The first-ever LA Tiki Festival sold out within days, but organizers say it’s proof of a growing tiki culture

Didn’t snag one of the 250 tickets to the first LA Tiki Festival? Don’t be discouraged. Organizers promise even bigger plans for the future. 

“We’re tortured because we want to let everyone come,” says Jeff Shaw, a coordinator. “But we have to do it small and get it right this first year.”

Tickets sold out almost immediately when the March 24-25 festival was quietly announced earlier this winter. Five events, each limited to 50 people, will immerse patrons into the unique culture, starting with the March 24 kickoff at Prairieville Hokus Pokus for a tiki rum tasting, followed by an evening at Jeff’s Tiki Bar. The backyard tiki hut party will host a fire dancer, professional mixologist, tiki music, a screening of classic surf movies and tropical food. 

On March 25, Omar Girona, the local maker behind internationally known tiki brand Oakwash, will open the doors to his workspace for the first time and show ticket holders the mug-making process. Another rum tasting tour will follow at Sugarfiled Spirits, and the festival will close with a tiki party at Lotus Lounge, the tropical cocktail lounge inside Soji: Modern Asian.

Mugs by Omar Girona.

“We’re going to show them what an outdoor tiki party looks like,” Shaw says. “The experience will be an escape from reality. It goes back to tropical days of the 50s and 60s.” 

Despite limits on attendance, festival founders hope to rally a growing local tiki culture. Tropical drink enthusiasts from all over the nation may pass through Louisiana on their way to festivals like Texas Tiki Week and The Hukilau in Florida. Organizers Shaw, Girona, Frank Chartier and others have admired these nearby events for years. So they decided to bring their fellow admirers out of hiding with the state’s very own tiki rendezvous.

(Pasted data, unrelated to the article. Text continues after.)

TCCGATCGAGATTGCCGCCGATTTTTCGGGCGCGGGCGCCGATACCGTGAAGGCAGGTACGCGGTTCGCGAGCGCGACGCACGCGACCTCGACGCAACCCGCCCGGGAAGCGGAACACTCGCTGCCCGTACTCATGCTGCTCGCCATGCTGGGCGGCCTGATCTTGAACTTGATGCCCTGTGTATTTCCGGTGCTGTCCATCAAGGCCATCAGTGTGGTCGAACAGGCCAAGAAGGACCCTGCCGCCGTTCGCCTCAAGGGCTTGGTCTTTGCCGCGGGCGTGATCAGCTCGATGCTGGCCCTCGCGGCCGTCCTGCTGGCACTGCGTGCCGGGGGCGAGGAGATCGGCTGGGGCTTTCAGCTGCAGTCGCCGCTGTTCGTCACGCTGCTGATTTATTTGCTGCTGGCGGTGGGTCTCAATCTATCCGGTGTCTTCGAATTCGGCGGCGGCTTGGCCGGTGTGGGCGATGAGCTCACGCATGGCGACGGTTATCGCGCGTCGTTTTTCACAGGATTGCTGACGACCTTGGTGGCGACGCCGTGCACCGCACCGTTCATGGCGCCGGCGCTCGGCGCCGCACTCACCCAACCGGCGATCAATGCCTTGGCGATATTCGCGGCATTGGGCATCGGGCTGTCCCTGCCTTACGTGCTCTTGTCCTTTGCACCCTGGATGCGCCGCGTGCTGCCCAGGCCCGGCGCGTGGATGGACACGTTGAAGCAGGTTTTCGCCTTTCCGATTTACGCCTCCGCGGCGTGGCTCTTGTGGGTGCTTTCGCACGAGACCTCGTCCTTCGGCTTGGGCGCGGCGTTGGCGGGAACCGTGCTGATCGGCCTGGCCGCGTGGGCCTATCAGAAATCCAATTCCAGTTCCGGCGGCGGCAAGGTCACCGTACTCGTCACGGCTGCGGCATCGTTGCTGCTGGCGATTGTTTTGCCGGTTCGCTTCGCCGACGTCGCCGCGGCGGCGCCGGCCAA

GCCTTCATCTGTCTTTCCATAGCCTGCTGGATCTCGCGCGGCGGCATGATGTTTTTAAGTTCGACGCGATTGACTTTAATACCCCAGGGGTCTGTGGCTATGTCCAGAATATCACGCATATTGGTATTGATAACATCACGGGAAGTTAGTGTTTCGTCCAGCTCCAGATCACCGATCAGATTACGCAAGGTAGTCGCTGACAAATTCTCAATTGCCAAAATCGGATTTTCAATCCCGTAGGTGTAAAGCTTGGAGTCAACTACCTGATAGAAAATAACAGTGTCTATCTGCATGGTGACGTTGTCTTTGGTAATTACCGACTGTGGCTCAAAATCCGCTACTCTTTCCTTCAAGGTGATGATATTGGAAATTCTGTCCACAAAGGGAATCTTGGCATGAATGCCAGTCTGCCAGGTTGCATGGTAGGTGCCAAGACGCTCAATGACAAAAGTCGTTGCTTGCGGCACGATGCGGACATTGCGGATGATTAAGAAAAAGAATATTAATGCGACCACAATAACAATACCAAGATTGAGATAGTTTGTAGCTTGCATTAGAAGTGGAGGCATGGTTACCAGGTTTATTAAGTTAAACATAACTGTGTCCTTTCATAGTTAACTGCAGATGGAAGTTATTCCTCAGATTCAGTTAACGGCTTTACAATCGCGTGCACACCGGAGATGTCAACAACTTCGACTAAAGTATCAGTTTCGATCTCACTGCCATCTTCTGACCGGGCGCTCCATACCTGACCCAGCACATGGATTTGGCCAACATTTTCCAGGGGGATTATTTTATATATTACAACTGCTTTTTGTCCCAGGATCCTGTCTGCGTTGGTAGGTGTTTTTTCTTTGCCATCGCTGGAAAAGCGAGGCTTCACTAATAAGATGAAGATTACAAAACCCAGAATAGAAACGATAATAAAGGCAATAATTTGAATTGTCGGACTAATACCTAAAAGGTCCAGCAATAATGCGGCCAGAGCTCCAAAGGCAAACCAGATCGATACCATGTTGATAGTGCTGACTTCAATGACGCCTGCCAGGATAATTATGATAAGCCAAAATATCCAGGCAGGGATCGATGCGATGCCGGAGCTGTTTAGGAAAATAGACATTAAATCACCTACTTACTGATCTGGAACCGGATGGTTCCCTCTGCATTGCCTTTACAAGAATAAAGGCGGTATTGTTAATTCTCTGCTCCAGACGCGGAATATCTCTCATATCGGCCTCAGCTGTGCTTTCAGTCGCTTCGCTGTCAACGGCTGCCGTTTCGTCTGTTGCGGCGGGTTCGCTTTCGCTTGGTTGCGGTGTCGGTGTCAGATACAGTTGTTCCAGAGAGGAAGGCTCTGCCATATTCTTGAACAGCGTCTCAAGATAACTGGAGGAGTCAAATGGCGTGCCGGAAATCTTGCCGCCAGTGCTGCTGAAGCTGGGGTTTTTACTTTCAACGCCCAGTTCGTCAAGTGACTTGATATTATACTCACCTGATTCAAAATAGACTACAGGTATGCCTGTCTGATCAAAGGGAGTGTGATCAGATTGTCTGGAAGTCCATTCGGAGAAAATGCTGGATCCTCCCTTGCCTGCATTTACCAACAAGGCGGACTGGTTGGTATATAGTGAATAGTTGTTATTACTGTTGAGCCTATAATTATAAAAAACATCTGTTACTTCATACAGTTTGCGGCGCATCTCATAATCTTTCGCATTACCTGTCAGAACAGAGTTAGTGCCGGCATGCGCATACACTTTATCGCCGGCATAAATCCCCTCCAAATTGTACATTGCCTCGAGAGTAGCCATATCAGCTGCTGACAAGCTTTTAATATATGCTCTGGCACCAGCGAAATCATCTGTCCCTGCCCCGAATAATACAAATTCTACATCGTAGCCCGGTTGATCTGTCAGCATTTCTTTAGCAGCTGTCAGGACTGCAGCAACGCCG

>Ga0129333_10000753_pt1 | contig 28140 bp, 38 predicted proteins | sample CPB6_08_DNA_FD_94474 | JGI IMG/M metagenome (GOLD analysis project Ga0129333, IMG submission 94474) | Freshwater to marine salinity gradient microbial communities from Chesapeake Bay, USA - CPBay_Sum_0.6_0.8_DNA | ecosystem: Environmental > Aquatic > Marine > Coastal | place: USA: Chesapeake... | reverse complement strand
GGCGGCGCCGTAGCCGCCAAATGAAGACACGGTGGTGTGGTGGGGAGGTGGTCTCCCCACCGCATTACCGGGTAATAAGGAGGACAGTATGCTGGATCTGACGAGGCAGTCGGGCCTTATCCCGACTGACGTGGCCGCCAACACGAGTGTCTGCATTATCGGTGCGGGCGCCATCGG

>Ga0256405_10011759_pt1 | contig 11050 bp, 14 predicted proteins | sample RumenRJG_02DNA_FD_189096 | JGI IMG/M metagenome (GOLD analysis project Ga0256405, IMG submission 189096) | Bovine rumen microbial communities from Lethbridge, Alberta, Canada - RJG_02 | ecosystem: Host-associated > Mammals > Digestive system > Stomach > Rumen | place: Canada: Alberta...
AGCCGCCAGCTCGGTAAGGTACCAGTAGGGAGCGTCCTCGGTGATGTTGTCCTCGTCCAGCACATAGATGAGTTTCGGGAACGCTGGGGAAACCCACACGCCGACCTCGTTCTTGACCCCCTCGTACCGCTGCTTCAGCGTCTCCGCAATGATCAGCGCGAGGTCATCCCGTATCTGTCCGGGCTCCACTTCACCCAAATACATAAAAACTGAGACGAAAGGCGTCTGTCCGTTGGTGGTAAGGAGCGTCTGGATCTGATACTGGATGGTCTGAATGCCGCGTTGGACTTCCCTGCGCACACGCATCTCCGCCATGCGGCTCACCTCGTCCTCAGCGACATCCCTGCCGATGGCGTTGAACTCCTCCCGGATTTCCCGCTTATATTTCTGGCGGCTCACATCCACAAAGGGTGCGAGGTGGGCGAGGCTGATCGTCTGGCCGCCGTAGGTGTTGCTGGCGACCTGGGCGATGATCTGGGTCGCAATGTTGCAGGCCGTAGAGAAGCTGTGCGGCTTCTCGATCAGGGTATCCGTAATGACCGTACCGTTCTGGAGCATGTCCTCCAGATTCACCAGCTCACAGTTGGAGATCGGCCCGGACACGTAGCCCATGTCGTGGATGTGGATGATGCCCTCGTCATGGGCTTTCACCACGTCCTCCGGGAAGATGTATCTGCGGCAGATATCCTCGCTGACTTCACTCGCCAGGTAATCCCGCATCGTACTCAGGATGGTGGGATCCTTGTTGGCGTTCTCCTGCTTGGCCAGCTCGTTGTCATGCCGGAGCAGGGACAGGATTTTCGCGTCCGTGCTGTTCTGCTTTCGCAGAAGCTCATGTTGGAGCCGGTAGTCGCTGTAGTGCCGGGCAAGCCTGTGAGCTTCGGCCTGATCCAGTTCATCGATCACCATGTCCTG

“I thought I was all alone,” Shaw says. “This event is to pull everyone together. We’re going to find everyone secretly into tiki that has never found the rest of the community.” 

Rum production in the state is growing as area distilleries take advantage of the accessible sugarcane crop. Polynesian and Caribbean flair is popping up at local bars at recent openings like Lotus Lounge and the new Pelican to Mars. The need for an official tiki party couldn’t be more obvious. 

Chartier founded the Rum Society of Louisiana in July of last year, after developing an infatuation with tiki cocktails producing his YouTube channel. He collaborated with Girona, and things seemed to take off from there. Members of the tiki community now mingle at the Rum Society’s monthly meetings around the state.

Nine years ago, Shaw spent an afternoon nailing pallets together to build his first backyard tiki hut. He wanted an ambiance that would celebrate the culture, a spot where he could host luau-themed parties for friends. The hut eventually rotted away, so Shaw replaced it with an improved version built with bamboo and weather-treated wood. Guests are immediately greeted with the smell of rum mixed with burning tiki torches and the view of paradise. 

Girona sells exclusive mugs all over the world. He found inspiration from the online tiki community and transitioned his mug-making endeavors to a full-time business during the pandemic. As one of the premier tiki mug makers in the country, his creations initially sell for up to $300 and at an even higher price on the secondary auction market.  

Omar Girona, the local maker behind internationally known tiki brand Oakwash

These 3 enthusiasts have been planning the festival since September, and talking about it for even longer.

“We really want to show the Capital City that tiki is right here in our backyard,” Girona says. 

This year’s trial run is set to grow into much more. All tickets were sold at event prices, although they plan to increase the cost for following years and donate the profits right back into the community. The 2024 LA Tiki Festival will first be announced on its Instagram page

“The tiki culture is making a resurgence, and the festival is something that Louisiana (was) missing,” Chartier says. “I didn’t realize how many local people are heavily into this culture. … The response (to the festival announcement) was phenomenal.”